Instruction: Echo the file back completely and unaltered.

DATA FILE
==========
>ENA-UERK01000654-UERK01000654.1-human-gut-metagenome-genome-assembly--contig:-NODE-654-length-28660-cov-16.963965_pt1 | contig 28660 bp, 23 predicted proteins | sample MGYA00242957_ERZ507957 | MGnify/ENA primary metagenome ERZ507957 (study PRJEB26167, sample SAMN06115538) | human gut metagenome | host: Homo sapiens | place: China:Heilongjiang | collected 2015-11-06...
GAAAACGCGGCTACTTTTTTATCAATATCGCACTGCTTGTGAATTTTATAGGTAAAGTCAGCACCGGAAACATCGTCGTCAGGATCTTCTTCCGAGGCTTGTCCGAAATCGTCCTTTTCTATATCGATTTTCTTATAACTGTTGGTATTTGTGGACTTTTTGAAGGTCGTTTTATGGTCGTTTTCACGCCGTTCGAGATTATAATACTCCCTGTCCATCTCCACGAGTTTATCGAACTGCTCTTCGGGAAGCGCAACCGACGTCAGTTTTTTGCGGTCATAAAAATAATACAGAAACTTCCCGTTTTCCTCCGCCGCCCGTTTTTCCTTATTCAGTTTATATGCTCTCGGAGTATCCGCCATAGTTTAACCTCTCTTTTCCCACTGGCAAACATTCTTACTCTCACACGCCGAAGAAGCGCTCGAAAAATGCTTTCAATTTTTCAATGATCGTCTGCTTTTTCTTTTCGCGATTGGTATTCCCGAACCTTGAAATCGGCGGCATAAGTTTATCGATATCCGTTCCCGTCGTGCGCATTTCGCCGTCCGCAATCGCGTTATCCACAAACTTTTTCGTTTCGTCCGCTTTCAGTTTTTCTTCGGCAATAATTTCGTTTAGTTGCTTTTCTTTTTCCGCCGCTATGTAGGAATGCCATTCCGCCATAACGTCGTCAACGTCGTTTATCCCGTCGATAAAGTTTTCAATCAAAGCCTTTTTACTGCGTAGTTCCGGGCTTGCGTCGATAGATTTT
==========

>ENA-UERK01000654-UERK01000654.1-human-gut-metagenome-genome-assembly--contig:-NODE-654-length-28660-cov-16.963965_pt1 | contig 28660 bp, 23 predicted proteins | sample MGYA00242957_ERZ507957 | MGnify/ENA primary metagenome ERZ507957 (study PRJEB26167, sample SAMN06115538) | human gut metagenome | host: Homo sapiens | place: China:Heilongjiang | collected 2015-11-06...
GAAAACGCGGCTACTTTTTTATCAATATCGCACTGCTTGTGAATTTTATAGGTAAAGTCAGCACCGGAAACATCGTCGTCAGGATCTTCTTCCGAGGCTTGTCCGAAATCGTCCTTTTCTATATCGATTTTCTTATAACTGTTGGTATTTGTGGACTTTTTGAAGGTCGTTTTATGGTCGTTTTCACGCCGTTCGAGATTATAATACTCCCTGTCCATCTCCACGAGTTTATCGAACTGCTCTTCGGGAAGCGCAACCGACGTCAGTTTTTTGCGGTCATAAAAATAATACAGAAACTTCCCGTTTTCCTCCGCCGCCCGTTTTTCCTTATTCAGTTTATATGCTCTCGGAGTATCCGCCATAGTTTAACCTCTCTTTTCCCACTGGCAAACATTCTTACTCTCACACGCCGAAGAAGCGCTCGAAAAATGCTTTCAATTTTTCAATGATCGTCTGCTTTTTCTTTTCGCGATTGGTATTCCCGAACCTTGAAATCGGCGGCATAAGTTTATCGATATCCGTTCCCGTCGTGCGCATTTCGCCGTCCGCAATCGCGTTATCCACAAACTTTTTCGTTTCGTCCGCTTTCAGTTTTTCTTCGGCAATAATTTCGTTTAGTTGCTTTTCTTTTTCCGCCGCTATGTAGGAATGCCATTCCGCCATAACGTCGTCAACGTCGTTTATCCCGTCGATAAAGTTTTCAATCAAAGCCTTTTTACTGCGTAGTTCCGGGCTTGCGTCGATAGATTTT